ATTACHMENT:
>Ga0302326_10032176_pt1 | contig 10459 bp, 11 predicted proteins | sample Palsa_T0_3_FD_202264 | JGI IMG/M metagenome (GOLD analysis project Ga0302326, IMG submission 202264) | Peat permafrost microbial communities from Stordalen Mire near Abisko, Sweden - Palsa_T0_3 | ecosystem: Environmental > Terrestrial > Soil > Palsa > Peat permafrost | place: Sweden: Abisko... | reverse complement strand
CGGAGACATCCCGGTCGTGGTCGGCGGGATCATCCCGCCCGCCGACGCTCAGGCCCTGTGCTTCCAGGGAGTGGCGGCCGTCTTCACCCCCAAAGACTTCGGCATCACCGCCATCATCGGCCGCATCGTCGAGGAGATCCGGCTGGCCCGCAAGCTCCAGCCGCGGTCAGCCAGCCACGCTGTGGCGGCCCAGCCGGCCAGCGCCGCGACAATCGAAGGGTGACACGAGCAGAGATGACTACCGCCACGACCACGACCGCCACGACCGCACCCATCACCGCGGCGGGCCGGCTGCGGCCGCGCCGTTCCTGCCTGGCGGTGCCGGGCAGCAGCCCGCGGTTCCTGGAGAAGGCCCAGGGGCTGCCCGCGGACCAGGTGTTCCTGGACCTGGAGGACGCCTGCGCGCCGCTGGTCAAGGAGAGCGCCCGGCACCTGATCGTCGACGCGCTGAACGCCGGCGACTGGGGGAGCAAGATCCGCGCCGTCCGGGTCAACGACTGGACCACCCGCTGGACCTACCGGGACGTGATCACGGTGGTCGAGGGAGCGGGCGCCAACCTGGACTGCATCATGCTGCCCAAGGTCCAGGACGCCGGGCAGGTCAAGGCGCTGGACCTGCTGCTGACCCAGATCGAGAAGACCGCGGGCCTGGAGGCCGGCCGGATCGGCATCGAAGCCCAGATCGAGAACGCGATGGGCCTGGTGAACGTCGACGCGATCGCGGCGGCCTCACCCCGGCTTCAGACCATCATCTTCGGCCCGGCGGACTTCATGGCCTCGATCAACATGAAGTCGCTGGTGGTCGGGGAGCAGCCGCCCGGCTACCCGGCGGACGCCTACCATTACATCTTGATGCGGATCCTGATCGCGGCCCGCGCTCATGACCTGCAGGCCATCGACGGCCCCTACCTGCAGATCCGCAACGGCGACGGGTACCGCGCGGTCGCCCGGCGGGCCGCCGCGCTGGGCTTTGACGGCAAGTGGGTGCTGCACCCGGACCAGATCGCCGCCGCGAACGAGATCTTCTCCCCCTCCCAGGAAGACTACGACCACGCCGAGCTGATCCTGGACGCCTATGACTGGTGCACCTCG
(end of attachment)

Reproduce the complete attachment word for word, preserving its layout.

>Ga0302326_10032176_pt1 | contig 10459 bp, 11 predicted proteins | sample Palsa_T0_3_FD_202264 | JGI IMG/M metagenome (GOLD analysis project Ga0302326, IMG submission 202264) | Peat permafrost microbial communities from Stordalen Mire near Abisko, Sweden - Palsa_T0_3 | ecosystem: Environmental > Terrestrial > Soil > Palsa > Peat permafrost | place: Sweden: Abisko... | reverse complement strand
CGGAGACATCCCGGTCGTGGTCGGCGGGATCATCCCGCCCGCCGACGCTCAGGCCCTGTGCTTCCAGGGAGTGGCGGCCGTCTTCACCCCCAAAGACTTCGGCATCACCGCCATCATCGGCCGCATCGTCGAGGAGATCCGGCTGGCCCGCAAGCTCCAGCCGCGGTCAGCCAGCCACGCTGTGGCGGCCCAGCCGGCCAGCGCCGCGACAATCGAAGGGTGACACGAGCAGAGATGACTACCGCCACGACCACGACCGCCACGACCGCACCCATCACCGCGGCGGGCCGGCTGCGGCCGCGCCGTTCCTGCCTGGCGGTGCCGGGCAGCAGCCCGCGGTTCCTGGAGAAGGCCCAGGGGCTGCCCGCGGACCAGGTGTTCCTGGACCTGGAGGACGCCTGCGCGCCGCTGGTCAAGGAGAGCGCCCGGCACCTGATCGTCGACGCGCTGAACGCCGGCGACTGGGGGAGCAAGATCCGCGCCGTCCGGGTCAACGACTGGACCACCCGCTGGACCTACCGGGACGTGATCACGGTGGTCGAGGGAGCGGGCGCCAACCTGGACTGCATCATGCTGCCCAAGGTCCAGGACGCCGGGCAGGTCAAGGCGCTGGACCTGCTGCTGACCCAGATCGAGAAGACCGCGGGCCTGGAGGCCGGCCGGATCGGCATCGAAGCCCAGATCGAGAACGCGATGGGCCTGGTGAACGTCGACGCGATCGCGGCGGCCTCACCCCGGCTTCAGACCATCATCTTCGGCCCGGCGGACTTCATGGCCTCGATCAACATGAAGTCGCTGGTGGTCGGGGAGCAGCCGCCCGGCTACCCGGCGGACGCCTACCATTACATCTTGATGCGGATCCTGATCGCGGCCCGCGCTCATGACCTGCAGGCCATCGACGGCCCCTACCTGCAGATCCGCAACGGCGACGGGTACCGCGCGGTCGCCCGGCGGGCCGCCGCGCTGGGCTTTGACGGCAAGTGGGTGCTGCACCCGGACCAGATCGCCGCCGCGAACGAGATCTTCTCCCCCTCCCAGGAAGACTACGACCACGCCGAGCTGATCCTGGACGCCTATGACTGGTGCACCTCG